Skilled Nursing vs. Assisted Living
When you have an aging patient or loved one who can no longer receive the care they need at home, either after an incident or if their overall health is declining, two senior care options you may consider are skilled nursing facilities (also called nursing homes) and assisted living communities.
Here, we explain the key differences between skilled nursing and assisted living, and provide situations where assisted living can be a good fit, even for seniors with some medical needs.
Nursing homes are for people who require significant medical care, such as a specialized line for IV medications, a ventilator, respiratory therapy, or have a stage 3-4 pressure ulcer (bed sore). Essentially, any senior who needs medical treatment that requires the care from a registered nurse 24/7 or daily therapy services, will need a skilled-care setting.
A stay in a skilled nursing facility is akin to a hospital stay. It is often temporary, with the goal being rehabilitation and then moving a patient to assisted living or back home. A nursing home may be a permanent placement for a person with significant physical or medical needs.
Assisted living is for seniors who do not require constant care but need assistance with activities of daily living (ADLs), such as assistance with eating, bathing, dressing, and medication management.
While skilled nursing is a medical setting, assisted living is a residential setting with the focus on providing a healthy social environment with a calendar full of life enrichment activities, exercise classes, family events, and more. Transportation is often available so that those no longer able to drive can still be active in the community and attend church services, beauty appointments and other outings.
The centralized dining rooms and large common areas typical in assisted living offer seniors unlimited opportunities for socialization and help residents feel a sense of community. Unlike in nursing homes, assisted living residents are able to bring in their own furniture and belongings, further creating a home-like environment.
Whereas in skilled nursing, doctors visit patients, at assisted living communities like Enlivant, an onsite full-time registered nurse partners with a resident’s family and physician to manage their care. They provide ongoing nursing oversight and serve as a liaison between the resident, physician, and any other health professionals needed. At Enlivant, our onsite nursing staff provides each resident with an initial personalized care plan, and then conducts re-occurring assessments every 90 days, or sooner if there is a change in care needs.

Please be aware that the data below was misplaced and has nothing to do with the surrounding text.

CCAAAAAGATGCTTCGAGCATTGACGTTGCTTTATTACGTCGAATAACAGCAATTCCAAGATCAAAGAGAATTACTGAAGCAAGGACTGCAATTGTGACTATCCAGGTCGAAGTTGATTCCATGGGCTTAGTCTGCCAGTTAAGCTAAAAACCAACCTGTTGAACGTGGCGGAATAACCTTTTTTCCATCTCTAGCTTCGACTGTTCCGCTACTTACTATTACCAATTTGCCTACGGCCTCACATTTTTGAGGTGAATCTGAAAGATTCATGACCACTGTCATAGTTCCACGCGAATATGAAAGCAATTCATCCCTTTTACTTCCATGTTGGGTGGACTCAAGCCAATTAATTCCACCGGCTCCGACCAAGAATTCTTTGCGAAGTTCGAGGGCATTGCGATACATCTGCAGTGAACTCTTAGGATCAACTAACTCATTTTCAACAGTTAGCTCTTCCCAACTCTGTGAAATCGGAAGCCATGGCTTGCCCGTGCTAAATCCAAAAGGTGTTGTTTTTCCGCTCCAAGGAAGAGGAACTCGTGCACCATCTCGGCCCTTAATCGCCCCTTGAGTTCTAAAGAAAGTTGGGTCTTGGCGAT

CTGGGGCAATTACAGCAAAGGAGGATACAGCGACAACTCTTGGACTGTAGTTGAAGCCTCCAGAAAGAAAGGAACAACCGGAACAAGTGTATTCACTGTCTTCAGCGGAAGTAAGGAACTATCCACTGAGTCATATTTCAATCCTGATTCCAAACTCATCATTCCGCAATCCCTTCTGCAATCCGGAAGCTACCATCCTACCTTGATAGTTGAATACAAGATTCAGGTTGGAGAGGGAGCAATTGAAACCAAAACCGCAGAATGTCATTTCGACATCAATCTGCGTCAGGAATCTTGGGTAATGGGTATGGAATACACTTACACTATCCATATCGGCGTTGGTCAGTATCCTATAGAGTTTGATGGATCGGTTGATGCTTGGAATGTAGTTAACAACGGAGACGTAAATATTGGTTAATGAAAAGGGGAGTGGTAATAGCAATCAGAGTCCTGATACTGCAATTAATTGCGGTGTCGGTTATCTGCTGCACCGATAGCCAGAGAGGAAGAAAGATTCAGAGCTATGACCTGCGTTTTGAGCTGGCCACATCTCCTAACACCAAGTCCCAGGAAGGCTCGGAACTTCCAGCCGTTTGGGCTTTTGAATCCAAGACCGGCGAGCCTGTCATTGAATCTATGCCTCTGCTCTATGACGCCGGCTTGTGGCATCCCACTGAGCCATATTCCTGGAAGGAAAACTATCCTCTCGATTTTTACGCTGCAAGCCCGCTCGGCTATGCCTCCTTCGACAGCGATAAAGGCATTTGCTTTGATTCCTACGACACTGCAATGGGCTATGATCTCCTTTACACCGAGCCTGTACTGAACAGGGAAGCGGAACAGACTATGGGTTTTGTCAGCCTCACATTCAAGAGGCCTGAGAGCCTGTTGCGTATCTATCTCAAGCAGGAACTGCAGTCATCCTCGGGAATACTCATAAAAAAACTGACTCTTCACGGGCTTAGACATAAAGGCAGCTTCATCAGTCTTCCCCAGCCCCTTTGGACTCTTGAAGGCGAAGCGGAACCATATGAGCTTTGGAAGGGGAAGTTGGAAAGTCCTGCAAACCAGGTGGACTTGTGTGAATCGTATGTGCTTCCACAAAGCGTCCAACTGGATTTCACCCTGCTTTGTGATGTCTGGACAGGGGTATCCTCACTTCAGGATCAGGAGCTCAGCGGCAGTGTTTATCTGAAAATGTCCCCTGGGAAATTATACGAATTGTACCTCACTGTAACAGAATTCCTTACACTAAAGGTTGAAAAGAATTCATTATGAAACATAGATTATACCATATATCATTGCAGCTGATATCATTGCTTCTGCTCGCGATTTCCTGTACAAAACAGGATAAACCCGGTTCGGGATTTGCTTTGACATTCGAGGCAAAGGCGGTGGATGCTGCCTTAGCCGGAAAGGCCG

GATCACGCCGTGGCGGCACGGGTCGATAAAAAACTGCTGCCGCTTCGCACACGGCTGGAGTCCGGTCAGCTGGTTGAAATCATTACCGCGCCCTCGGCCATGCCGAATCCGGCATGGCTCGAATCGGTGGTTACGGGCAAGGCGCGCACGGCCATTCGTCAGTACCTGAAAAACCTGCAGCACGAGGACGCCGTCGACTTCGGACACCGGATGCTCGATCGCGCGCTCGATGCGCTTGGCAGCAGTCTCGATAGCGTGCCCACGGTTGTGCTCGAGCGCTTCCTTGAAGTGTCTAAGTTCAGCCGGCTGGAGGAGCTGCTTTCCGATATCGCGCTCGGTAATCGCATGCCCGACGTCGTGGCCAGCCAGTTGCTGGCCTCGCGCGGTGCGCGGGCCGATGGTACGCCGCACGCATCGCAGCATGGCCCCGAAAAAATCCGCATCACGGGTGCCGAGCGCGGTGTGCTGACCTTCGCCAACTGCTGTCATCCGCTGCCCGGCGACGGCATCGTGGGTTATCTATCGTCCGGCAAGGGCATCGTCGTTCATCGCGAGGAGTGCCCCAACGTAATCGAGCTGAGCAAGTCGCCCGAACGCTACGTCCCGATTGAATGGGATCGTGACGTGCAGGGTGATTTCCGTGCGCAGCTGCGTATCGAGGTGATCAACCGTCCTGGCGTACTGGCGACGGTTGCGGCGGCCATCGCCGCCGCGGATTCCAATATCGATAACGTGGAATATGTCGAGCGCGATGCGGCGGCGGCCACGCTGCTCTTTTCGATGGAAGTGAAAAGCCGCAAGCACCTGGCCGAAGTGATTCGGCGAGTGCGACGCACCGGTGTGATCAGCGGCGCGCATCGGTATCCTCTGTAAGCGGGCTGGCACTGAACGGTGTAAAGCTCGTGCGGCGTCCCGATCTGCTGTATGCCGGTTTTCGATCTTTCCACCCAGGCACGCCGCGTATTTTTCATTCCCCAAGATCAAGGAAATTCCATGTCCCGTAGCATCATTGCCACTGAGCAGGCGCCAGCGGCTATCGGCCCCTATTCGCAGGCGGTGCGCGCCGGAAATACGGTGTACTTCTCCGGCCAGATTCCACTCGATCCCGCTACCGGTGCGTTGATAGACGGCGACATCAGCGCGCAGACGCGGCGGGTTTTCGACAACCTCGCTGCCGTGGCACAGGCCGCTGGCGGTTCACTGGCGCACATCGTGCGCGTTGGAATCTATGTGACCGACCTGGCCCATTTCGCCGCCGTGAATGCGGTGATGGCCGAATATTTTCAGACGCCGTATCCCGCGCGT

Assisted living communities may also partner with other health professionals, such as hospice and home health agencies, to bring in care the resident needs. For example, if a resident needs outpatient therapy (e.g. physical, occupational, speech) three times a week, a home health agency can come into the assisted living community to provide that care. Hospice agencies can come in to provide end of life care, including wound care and pain management. This allows assisted living residents to “age in place” in their familiar, home-like environment, even as their care needs change. Assisted living can also provide care to manage chronic conditions such as diabetes and dementia.
At the end of the day, the care needs of a senior will determine which type of facility is most appropriate.
To ensure you are making the best recommendation, we encourage you to visit your local assisted living communities and skilled nursing facilities and talk to their staff about care and services available.
For more information on exploring assisted living with your patient or loved one, visit The Enlivant Approach to Assisted Living.
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